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11 July 2022

The statutory residence test: an exceptionally useful case on ‘exceptional circumstances’

Day-counting is central to the statutory residence test (SRT). The general rule is of course that an individual is treated as being in the UK on a particular day if he/she is in the UK on that day at midnight (FA 2013 Sch 45 para 22(1)). However, there are a number of qualifications to this. In particular, there are several reliefs under which presence in the UK at midnight can be disregarded. One of these applies to presence in the UK due to exceptional circumstances beyond the individual’s control. It is this relief which was the focus of Taxpayer v HMRC [2022] UKFTT 133 (TC).

The relief applies to days on which:

  • the individual is in the UK at midnight due to exceptional circumstances beyond his/her control;
  • those circumstances prevent the individual from leaving the UK; and
  • the individual intends to leave the UK as soon as those circumstances permit.

Up to 60 such days in the relevant tax year can be left out of account by virtue of this relief. However, if the number of days to which these conditions apply in a tax year exceed 60, the excess days over 60 count towards the total (Sch 45 para 22(4-6)). There is therefore a limit on the generosity of the statute towards an individual who find himself or herself stuck in the UK
due to circumstances beyond his control.

The facts

The case concerned the appellant’s residence status in 2015/16. She and her husband had both been UK resident in prior tax years. However, in 2015/16 the appellant was residing in the Republic of Ireland and she had filed in the UK as a non-resident. This filing position depended on certain days spent in the UK in 2015/16 falling within the relief referred to above.

The amount of tax turning on the appellant’s status in 2015/16 was significant, as her husband had transferred certain shares to her, and dividends of some £8m had been received on these. In 2015/16, her husband
continued to be UK resident.

There would not have been any doubt about the appellant’s non-resident status had it not been for sad developments in the life of her twin sister, who
was residing near Manchester and with whom the appellant had a close relationship. The appellant’s sister had for some time been suffering from alcoholism and mental health issues. These issues came to a head in the course of 2015/16, when it became clear that the sister was drinking heavily, behaving erratically, entering into numerous short-term relationships with
dubious partners and, most troubling of all, subjecting her own young children to serious neglect.

The appellant’s evidence was that the sister was at risk of suicide and her children were at risk of being subject to a care order under the Children Act 1989. She was concerned that there was no-one else able to look after her sister or her children, and on several occasions flew to the UK to stay with the sister for a number of days, to watch over her and care for the children. The time spent in the UK on these visits would have resulted in the appellant being UK resident in 2015/16, were it not for the claimed ability to exclude the relevant days by virtue of the relief for exceptional circumstances.

HMRC’s arguments

HMRC challenged the appellant’s position that the relief was in point. Inter alia, HMRC argued that:

  • The relief did not apply, on the facts of the case, because the circumstances were not truly exceptional, or were not really beyond the appellant’s control. The appellant’s sister’s alcoholism and mental health issues were longstanding and the appellant had been aware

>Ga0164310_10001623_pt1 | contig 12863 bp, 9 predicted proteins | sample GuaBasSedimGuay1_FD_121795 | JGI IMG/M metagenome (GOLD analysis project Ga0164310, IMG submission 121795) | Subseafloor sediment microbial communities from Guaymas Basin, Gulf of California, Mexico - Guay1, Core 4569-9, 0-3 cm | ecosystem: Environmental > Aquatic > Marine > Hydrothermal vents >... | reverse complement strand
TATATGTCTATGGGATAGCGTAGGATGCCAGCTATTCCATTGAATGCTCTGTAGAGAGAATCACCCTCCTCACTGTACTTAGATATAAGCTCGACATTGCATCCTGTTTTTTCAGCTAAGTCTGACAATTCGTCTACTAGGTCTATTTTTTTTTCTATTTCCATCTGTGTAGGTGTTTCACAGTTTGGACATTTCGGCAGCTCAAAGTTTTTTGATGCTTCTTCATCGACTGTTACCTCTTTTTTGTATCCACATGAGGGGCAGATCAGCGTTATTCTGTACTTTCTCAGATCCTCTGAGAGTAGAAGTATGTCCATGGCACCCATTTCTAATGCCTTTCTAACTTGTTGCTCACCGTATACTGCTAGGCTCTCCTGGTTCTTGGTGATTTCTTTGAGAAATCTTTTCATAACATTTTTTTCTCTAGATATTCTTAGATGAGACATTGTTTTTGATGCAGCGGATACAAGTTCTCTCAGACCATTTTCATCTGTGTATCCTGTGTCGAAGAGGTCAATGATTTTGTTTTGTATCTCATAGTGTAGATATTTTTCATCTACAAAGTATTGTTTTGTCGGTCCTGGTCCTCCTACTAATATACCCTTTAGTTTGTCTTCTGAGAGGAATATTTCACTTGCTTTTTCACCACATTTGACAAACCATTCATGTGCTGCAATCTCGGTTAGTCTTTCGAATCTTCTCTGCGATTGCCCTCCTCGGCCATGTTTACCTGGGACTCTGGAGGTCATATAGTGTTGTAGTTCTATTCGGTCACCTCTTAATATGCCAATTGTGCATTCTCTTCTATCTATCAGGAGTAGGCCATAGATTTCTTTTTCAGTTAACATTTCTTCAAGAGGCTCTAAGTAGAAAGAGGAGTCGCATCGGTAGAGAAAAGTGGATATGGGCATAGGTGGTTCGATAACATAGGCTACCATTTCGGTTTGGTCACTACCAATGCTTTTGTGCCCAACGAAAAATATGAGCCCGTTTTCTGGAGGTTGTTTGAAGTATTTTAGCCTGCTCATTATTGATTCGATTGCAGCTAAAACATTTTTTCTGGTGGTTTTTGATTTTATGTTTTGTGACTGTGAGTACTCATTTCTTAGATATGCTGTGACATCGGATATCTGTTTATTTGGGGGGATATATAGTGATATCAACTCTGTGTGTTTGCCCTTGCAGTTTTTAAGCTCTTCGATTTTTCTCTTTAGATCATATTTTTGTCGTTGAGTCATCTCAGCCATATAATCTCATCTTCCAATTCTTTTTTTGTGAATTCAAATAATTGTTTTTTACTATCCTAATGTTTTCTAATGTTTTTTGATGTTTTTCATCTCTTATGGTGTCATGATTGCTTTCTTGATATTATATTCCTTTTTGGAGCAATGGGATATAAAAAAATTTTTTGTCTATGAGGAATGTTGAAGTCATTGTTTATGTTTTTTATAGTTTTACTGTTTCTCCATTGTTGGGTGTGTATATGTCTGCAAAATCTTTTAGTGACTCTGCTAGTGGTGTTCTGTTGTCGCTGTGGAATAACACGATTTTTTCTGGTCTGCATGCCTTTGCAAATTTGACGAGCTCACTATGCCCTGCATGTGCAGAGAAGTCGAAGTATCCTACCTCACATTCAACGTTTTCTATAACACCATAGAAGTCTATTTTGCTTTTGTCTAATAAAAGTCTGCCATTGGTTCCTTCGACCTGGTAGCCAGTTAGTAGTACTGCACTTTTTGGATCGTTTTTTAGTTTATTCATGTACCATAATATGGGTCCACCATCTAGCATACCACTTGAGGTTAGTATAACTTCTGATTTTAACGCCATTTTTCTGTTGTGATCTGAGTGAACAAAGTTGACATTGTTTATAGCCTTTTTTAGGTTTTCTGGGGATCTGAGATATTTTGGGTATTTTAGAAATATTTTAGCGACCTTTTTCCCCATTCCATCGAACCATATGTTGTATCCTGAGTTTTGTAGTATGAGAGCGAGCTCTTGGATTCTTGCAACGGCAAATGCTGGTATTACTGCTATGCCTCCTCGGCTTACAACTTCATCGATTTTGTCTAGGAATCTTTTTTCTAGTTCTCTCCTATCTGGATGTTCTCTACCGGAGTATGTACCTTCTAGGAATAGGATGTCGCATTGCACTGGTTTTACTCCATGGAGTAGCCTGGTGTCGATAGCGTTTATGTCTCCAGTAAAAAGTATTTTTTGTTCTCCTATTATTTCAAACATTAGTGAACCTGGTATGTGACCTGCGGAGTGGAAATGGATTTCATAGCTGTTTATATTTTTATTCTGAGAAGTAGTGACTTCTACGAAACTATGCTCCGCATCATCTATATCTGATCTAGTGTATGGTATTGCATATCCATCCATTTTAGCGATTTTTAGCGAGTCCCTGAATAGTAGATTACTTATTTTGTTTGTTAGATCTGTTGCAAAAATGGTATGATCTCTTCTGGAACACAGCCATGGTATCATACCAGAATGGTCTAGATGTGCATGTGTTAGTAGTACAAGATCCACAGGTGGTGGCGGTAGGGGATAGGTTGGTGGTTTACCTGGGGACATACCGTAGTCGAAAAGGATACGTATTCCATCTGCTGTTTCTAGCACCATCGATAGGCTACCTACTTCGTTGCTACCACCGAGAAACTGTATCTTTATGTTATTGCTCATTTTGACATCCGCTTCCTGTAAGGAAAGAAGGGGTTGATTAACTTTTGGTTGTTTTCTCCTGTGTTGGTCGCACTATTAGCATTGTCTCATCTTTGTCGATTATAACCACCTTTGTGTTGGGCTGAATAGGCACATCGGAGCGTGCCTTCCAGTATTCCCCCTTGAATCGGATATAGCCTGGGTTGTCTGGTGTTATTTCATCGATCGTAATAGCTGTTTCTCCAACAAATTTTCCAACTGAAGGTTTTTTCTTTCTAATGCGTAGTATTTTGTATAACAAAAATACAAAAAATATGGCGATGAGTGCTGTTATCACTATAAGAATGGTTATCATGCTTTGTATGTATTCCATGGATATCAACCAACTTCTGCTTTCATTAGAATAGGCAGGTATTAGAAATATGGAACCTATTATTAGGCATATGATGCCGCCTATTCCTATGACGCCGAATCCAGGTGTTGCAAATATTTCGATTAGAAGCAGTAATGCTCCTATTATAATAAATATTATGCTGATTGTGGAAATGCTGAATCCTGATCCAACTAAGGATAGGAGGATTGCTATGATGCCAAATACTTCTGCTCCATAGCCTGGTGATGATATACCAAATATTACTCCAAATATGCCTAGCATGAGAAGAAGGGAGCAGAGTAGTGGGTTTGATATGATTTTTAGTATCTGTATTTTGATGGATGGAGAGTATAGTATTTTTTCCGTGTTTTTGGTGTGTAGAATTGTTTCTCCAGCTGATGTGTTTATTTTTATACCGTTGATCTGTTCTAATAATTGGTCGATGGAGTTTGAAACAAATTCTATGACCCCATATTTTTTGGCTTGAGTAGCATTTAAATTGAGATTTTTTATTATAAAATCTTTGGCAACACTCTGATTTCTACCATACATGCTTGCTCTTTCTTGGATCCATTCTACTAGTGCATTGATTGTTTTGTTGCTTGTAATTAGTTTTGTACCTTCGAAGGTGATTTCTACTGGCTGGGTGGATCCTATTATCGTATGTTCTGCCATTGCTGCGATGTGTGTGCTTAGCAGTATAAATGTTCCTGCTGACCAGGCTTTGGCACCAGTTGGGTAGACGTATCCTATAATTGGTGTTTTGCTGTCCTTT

of them for many years. It was foreseeable that the sister’s condition might worsen, and the appellant could in principle have taken measures that would have avoided the need for her to fly into the UK to take matters in hand (para 146).
  • The relief does not apply to individuals travelling to the UK to meet moral obligations or obligations of conscience. It only applies where an individual comes to the UK and remains there to discharge a legal obligation (e.g. to care for a minor child), or where an individual comes to the UK and is physically prevented from leaving (para 149).
  • Alternatively, the relief applies only to individuals who, whilst in the UK, are overtaken by exceptional circumstances which prevent them from leaving. The relief does not apply to a taxpayer who has come to the UK because of exceptional circumstances, and
    who is then prevented from leaving by those same circumstances (para 151).

As counsel for the appellant pointed out, this third proposition was at odds with HMRC’s own guidance in its Residence, Domicile and Remittance Basis Manual at RDRM13240, where example 2(a) concerns an individual residing overseas whose child suffers a serious injury in
the UK. In the example, the individual flies to the UK to be with his child and to arrange her transfer to a hospital in the country in which he is residing. The guidance acknowledges that the relief for days in the UK due to exceptional circumstances applies in this scenario.

The decision

The First-tier Tribunal (FTT) found that, contrary to the arguments advanced by HMRC, the conditions of the relief were made out. Accordingly, the appellant could disregard the midnights spent in the UK due to her emergency flights to the UK to care for her sister and the sister’s children, when counting her days in the UK for 2015/16. The outcome was that she was, as per her tax return, non-resident.

An individual may be prevented from leaving the UK, within the meaning of the rule, not only where leaving the UK would be physically impossible or would require the breach of legal obligations such as obligations to care for minor children, but also where the individual is kept in the UK by an obligation of conscience

The following general points can be drawn from the FTT’s judgment:

  1. The purpose of the relief is to prevent injustices that could otherwise arise due to the prescriptive, day-counting based principles of the SRT, in situations where an individual is unable to leave the UK due to circumstances beyond his/her control (para 132).
  2. Whether circumstances are exceptional, within the meaning of the relief, is always a question of fact and degree, to be determined in the round (para 156). It is therefore impossible to be definitive or exhaustive regarding the circumstances which will, or will not, qualify as exceptional for the purposes of the relief.